Raise your hand if when you were in school you did a little dance when you heard the words Standardized Test Week? Yeah, I didn’t think so! I’m going to tell you a little secret that will probably get me booed in most homeschooling circles: As a kid, I loved test week. I genuinely enjoyed it. Why? Probably because I usually did well, I didn’t typically stress out over them, and the teachers usually felt bad for us and gave us and easy week. Oh, and my secret favorite reason? I would bring a good book with me to read since I was usually one of the first done.
I know I’m not the norm here and as a former full-time teacher as well as a homeschooling mama, I’m not so in love with them. If I had to take them, no biggie. My girls don’t seem to mind much and usually just say something like, “This is boring,” which I completely agree with!
A few questions always pop up this time of year which I think are valid and useful to discuss so this post will be written as more of a question and answer session.
1. Why do people dislike standardized testing? We all have to do it, so what’s the big deal?
I’m not sure about most people, but my issue with the test has to do with my understanding that no individual should be valued or devalued based solely on the score of a single test. There are so many outside factors which goes into making a good score way beyond mastery and understanding of the content.
The one thing I reiterate over and over to my children is no test score will change their value and worth in God’s eyes or my own.
2. If you dislike this idea so much, why do you to it?
There are two reasons I participate in standardized testing. The first, and most important, is that my state requires it. It is vital that you know your state laws regarding this issue when you begin homeschooling. The last thing you want to have happened is your right to homeschool taken away simply because you didn’t do the research! A great place to start with this is Homeschool Legal Defense Association. This organization defends homeschooling freedoms and gives very sound advice. This page will get you started in finding out what your individual state’s laws are.
My second reason is to cover my bases. I don’t actually have to officially test my children until the school-year they turn eight. For all three of my kids this will be third grade. Before that time I want this to just be a normal part of their year so it isn’t such a big deal. I also am very aware that the current climate of our nation and schools makes me feel very strongly that I do not want to be forced to place my children into the public system. The tests are a tool in my kit to make sure I can confidently and calmly answer any questions which may arise at any point they do.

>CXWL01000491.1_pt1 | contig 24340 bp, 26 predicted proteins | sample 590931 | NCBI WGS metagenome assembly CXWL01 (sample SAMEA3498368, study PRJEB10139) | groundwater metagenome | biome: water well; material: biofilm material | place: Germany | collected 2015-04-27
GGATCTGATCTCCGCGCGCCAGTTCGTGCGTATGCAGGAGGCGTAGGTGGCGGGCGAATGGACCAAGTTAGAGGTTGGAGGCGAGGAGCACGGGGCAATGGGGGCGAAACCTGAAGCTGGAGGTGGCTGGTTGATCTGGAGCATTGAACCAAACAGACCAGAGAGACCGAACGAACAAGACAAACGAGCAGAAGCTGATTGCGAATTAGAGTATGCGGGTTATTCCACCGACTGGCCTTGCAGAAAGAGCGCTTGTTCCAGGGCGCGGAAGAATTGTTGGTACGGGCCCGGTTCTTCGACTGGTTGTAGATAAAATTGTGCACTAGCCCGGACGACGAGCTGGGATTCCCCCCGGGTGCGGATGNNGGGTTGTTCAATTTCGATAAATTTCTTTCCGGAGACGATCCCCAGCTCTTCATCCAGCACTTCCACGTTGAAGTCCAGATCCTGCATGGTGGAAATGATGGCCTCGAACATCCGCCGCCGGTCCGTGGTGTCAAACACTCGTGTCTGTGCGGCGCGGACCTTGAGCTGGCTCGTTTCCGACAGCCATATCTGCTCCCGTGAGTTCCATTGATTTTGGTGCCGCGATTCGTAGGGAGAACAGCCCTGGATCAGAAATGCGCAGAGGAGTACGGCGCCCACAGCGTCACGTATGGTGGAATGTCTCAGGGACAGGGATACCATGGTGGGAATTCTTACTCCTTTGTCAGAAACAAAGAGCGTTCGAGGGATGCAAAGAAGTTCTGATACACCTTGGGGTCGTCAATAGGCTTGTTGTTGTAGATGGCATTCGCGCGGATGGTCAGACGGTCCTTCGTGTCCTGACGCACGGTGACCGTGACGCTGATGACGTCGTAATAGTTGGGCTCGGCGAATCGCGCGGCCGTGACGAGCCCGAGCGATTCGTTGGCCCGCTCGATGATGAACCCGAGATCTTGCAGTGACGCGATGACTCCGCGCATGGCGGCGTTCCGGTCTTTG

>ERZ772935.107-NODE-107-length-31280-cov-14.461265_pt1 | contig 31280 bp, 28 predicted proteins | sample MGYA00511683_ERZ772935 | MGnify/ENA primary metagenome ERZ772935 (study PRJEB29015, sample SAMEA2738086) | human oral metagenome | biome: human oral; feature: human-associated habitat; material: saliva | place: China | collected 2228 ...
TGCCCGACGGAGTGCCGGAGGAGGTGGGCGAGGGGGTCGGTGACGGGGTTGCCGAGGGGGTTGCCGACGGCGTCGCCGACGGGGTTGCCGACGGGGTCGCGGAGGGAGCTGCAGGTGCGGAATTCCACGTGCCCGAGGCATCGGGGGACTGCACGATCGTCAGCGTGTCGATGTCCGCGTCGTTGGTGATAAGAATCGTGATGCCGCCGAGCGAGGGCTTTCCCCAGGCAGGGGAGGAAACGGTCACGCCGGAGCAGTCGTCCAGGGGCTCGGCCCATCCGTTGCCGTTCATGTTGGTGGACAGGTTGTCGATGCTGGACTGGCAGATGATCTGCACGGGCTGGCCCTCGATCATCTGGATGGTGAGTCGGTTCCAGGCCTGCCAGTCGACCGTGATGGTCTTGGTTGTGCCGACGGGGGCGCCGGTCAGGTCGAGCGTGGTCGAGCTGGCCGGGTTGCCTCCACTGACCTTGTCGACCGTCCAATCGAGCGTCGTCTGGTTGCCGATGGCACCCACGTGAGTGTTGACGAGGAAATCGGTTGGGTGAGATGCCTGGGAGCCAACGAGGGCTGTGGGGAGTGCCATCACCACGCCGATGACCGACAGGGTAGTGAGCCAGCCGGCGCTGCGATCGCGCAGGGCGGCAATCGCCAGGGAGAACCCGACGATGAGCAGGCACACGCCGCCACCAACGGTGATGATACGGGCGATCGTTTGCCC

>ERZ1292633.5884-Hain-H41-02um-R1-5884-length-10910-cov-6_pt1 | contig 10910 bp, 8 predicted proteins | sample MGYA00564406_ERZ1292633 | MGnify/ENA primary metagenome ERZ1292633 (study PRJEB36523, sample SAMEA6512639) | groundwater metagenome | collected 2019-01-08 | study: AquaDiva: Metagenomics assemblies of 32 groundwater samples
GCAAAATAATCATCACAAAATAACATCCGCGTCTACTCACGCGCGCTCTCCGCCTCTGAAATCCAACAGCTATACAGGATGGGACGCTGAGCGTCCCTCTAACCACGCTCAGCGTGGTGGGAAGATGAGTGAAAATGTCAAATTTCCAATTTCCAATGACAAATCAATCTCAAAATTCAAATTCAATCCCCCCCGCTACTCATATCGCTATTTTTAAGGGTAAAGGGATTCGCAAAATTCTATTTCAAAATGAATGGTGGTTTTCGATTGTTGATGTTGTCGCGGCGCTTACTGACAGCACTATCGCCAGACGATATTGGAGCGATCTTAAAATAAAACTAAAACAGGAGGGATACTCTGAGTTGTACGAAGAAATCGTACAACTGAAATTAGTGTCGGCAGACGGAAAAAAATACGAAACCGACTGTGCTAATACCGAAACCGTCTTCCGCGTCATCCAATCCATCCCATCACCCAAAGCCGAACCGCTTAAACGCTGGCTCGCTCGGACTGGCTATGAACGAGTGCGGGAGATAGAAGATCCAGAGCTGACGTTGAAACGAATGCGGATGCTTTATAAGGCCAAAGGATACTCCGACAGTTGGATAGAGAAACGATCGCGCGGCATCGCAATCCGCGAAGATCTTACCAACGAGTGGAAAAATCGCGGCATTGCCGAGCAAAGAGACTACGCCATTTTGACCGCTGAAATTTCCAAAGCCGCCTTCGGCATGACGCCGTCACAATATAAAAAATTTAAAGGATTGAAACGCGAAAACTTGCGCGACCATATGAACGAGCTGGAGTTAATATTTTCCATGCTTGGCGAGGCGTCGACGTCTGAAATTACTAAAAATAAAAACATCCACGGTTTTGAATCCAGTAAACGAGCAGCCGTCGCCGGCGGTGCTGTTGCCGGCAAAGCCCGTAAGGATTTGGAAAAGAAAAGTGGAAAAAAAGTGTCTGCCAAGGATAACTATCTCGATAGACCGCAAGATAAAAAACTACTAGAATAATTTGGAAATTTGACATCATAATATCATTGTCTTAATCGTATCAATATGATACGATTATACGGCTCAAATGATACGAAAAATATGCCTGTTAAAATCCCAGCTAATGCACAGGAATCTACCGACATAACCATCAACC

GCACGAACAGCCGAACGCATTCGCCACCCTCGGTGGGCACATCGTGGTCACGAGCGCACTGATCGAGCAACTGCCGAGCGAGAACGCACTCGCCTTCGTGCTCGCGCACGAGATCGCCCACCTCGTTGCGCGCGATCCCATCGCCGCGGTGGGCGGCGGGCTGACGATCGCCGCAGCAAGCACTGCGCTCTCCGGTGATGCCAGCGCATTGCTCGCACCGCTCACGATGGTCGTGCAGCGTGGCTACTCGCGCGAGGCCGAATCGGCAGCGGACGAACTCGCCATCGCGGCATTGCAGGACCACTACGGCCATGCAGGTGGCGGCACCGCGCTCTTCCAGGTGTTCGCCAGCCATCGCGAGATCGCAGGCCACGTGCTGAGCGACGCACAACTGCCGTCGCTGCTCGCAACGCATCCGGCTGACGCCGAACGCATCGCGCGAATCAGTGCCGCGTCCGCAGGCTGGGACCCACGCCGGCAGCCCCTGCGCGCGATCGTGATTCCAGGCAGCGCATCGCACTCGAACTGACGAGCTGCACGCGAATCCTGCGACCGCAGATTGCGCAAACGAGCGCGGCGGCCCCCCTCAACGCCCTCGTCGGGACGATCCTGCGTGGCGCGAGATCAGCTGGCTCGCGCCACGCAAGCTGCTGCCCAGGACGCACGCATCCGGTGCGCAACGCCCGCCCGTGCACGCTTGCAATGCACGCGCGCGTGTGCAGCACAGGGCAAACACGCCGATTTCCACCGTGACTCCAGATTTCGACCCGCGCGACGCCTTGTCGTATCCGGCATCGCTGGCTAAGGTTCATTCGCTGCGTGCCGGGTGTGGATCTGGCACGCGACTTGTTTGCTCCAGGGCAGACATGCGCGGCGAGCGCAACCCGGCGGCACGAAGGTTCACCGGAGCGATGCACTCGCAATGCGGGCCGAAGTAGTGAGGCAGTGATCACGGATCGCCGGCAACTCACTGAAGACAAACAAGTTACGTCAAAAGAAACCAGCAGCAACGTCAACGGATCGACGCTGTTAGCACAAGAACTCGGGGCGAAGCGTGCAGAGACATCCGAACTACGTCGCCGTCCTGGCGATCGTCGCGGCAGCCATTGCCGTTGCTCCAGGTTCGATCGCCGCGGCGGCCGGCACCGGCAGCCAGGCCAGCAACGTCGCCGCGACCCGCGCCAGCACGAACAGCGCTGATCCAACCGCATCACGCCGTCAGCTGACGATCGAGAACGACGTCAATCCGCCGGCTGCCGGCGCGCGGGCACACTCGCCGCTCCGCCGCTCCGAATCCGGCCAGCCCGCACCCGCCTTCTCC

3. What test do you use?
For K-2nd grade I use the CAT (California Achievement Test). This is the same test I took growing up and I feel it is adequate to show where my kids stand within their grade-level. Next year my oldest daughter will be officially required to have a test administered and I’m considering a different test administered by someone else. I’ll be researching this a lot throughout the year and hope to find something I am happy with.
4. Where do you order the test from?
I purchase my test from Seton Testing Services. I am in no way affiliated with this company, but have found them to be quick to ship, inexpensive, and quick to return scores. They offer a wide range of tests and state clearly on their website the requirements for administration.
5. How do you administer the tests?
I test one daughter at a time and it is just she and I together. Either my husband takes my other girls to the church office with him (benefits of being a pastor!) or they get to have movie time in my room snuggled in my bed. Either situation works out fine and I’m able to keep the daughter completing the test focused and on task.
Just like with school I give breaks based on their individual needs. Sometimes the break involves a little snack or water, sometimes stretching, and sometimes a bounce around the house on an exercise ball. One daughter may get 4 breaks and another 2. Since each child is unique and I have the freedom to administer at home I give a little more freedom with this.
The two rules I make them follow are:
1. No eating or drinking during the test
2. No getting up until they reach a stop
6. How long does it take?
No more than 1 hour for each test including the breaks. The tests are timed, but this year my girls finished with ample time to spare.
7. How do your children do during the test?
Very well! They are fairly calm, ask questions when they need to, and don’t get upset when I say, “I’m sorry. I can’t answer that one.” I pray with them prior to the test and remind them that no matter how they do I’m pleased with their diligent effort.
8. Would you test if you weren’t required to?
Probably, yes. I can’t say for sure since I’m not in that situation, but I believe I would to adequately prepare them for inevitable testing for college and to be fully prepared to answer any questions anyone may ask me about my daughters’ education and success.
Here are some other articles you may find interesting.
I’d love to hear about if you test in your homeschool or why you don’t and how it looks for you. We are all unique and I love hearing how other families walk through testing! Oh, and do your pets participate like our’s do?